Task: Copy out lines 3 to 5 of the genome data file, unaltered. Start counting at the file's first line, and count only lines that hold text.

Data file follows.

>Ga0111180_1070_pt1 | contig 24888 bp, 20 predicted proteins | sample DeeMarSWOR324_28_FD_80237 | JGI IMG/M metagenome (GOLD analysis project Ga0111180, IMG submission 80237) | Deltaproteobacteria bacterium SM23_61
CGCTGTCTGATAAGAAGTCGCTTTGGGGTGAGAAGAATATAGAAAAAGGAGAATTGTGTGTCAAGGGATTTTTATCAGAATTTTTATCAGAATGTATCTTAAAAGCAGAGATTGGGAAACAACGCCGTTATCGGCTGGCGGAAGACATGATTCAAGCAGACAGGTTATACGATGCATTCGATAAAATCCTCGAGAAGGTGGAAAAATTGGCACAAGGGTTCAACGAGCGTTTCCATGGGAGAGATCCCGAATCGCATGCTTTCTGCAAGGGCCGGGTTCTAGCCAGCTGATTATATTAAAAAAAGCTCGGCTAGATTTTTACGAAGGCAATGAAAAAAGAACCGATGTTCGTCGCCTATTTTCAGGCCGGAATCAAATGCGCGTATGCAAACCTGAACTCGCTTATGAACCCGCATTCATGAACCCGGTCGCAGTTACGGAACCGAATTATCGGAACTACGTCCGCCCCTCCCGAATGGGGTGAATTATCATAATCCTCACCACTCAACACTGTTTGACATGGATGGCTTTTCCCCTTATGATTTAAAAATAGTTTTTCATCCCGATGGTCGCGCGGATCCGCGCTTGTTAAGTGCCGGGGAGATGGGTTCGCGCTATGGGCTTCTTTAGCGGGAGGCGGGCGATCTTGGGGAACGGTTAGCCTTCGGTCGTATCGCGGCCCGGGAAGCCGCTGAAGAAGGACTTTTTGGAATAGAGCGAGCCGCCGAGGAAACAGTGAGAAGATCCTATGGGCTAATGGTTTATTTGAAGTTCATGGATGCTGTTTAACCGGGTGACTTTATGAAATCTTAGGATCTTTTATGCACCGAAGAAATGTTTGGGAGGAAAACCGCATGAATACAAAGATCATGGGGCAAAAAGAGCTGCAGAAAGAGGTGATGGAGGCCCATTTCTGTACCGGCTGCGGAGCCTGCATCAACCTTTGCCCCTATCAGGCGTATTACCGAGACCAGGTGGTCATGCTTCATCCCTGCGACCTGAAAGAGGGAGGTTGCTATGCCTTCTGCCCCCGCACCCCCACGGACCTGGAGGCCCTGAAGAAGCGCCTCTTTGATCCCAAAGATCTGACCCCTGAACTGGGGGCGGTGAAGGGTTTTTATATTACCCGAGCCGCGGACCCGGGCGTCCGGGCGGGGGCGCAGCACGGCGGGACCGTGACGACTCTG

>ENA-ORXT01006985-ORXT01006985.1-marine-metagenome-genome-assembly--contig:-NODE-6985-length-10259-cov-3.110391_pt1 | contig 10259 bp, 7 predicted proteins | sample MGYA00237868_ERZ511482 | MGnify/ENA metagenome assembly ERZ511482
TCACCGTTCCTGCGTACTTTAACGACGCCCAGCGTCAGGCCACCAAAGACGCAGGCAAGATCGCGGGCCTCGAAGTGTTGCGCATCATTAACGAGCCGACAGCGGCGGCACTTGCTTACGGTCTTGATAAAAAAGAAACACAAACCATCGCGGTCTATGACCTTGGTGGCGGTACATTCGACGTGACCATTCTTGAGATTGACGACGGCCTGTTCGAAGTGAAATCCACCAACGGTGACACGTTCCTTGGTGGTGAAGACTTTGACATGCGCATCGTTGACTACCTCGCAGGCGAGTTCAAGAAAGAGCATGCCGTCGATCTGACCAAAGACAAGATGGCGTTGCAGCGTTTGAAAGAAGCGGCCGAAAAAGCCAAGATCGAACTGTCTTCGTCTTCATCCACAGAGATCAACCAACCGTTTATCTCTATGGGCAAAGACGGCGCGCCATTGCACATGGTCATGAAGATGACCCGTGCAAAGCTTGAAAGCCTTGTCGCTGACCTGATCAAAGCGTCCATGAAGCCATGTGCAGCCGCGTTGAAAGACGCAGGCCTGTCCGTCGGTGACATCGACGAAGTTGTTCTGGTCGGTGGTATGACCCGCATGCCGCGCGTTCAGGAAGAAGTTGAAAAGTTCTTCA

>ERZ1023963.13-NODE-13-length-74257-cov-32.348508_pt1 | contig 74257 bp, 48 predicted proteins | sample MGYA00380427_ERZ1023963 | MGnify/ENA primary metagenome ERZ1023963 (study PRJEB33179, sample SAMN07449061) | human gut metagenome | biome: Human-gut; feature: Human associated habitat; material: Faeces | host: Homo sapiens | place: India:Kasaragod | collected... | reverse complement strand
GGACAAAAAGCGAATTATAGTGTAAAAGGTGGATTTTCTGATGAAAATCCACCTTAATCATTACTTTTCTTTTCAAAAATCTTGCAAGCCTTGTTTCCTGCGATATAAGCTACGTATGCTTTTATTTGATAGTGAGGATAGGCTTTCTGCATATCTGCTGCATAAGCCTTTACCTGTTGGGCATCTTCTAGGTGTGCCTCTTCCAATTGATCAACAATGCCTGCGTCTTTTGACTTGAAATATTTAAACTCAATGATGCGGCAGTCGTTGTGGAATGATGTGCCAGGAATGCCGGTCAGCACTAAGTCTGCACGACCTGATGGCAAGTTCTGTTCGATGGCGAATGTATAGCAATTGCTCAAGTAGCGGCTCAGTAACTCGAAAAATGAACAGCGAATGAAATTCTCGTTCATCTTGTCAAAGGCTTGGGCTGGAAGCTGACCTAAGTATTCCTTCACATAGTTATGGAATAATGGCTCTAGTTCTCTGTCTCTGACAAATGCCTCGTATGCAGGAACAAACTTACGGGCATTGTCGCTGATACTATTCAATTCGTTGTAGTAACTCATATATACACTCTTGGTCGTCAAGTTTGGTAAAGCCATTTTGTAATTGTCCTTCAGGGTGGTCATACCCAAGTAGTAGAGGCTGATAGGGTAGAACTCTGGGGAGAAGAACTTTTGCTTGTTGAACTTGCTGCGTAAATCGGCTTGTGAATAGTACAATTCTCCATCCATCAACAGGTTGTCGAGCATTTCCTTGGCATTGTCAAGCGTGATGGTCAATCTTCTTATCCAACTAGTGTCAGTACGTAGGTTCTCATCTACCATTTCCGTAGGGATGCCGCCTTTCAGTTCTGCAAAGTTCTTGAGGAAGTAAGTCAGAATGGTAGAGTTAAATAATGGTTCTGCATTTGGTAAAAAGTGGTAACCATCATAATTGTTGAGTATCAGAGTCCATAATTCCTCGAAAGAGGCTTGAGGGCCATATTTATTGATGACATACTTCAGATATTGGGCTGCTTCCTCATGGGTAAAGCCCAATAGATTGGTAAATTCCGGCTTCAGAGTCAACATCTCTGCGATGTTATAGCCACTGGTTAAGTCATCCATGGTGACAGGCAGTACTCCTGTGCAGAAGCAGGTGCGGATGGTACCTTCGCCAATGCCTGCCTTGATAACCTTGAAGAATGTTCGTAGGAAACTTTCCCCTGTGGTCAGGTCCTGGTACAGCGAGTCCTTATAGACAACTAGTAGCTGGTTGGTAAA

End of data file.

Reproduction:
>ENA-ORXT01006985-ORXT01006985.1-marine-metagenome-genome-assembly--contig:-NODE-6985-length-10259-cov-3.110391_pt1 | contig 10259 bp, 7 predicted proteins | sample MGYA00237868_ERZ511482 | MGnify/ENA metagenome assembly ERZ511482
TCACCGTTCCTGCGTACTTTAACGACGCCCAGCGTCAGGCCACCAAAGACGCAGGCAAGATCGCGGGCCTCGAAGTGTTGCGCATCATTAACGAGCCGACAGCGGCGGCACTTGCTTACGGTCTTGATAAAAAAGAAACACAAACCATCGCGGTCTATGACCTTGGTGGCGGTACATTCGACGTGACCATTCTTGAGATTGACGACGGCCTGTTCGAAGTGAAATCCACCAACGGTGACACGTTCCTTGGTGGTGAAGACTTTGACATGCGCATCGTTGACTACCTCGCAGGCGAGTTCAAGAAAGAGCATGCCGTCGATCTGACCAAAGACAAGATGGCGTTGCAGCGTTTGAAAGAAGCGGCCGAAAAAGCCAAGATCGAACTGTCTTCGTCTTCATCCACAGAGATCAACCAACCGTTTATCTCTATGGGCAAAGACGGCGCGCCATTGCACATGGTCATGAAGATGACCCGTGCAAAGCTTGAAAGCCTTGTCGCTGACCTGATCAAAGCGTCCATGAAGCCATGTGCAGCCGCGTTGAAAGACGCAGGCCTGTCCGTCGGTGACATCGACGAAGTTGTTCTGGTCGGTGGTATGACCCGCATGCCGCGCGTTCAGGAAGAAGTTGAAAAGTTCTTCA

>ERZ1023963.13-NODE-13-length-74257-cov-32.348508_pt1 | contig 74257 bp, 48 predicted proteins | sample MGYA00380427_ERZ1023963 | MGnify/ENA primary metagenome ERZ1023963 (study PRJEB33179, sample SAMN07449061) | human gut metagenome | biome: Human-gut; feature: Human associated habitat; material: Faeces | host: Homo sapiens | place: India:Kasaragod | collected... | reverse complement strand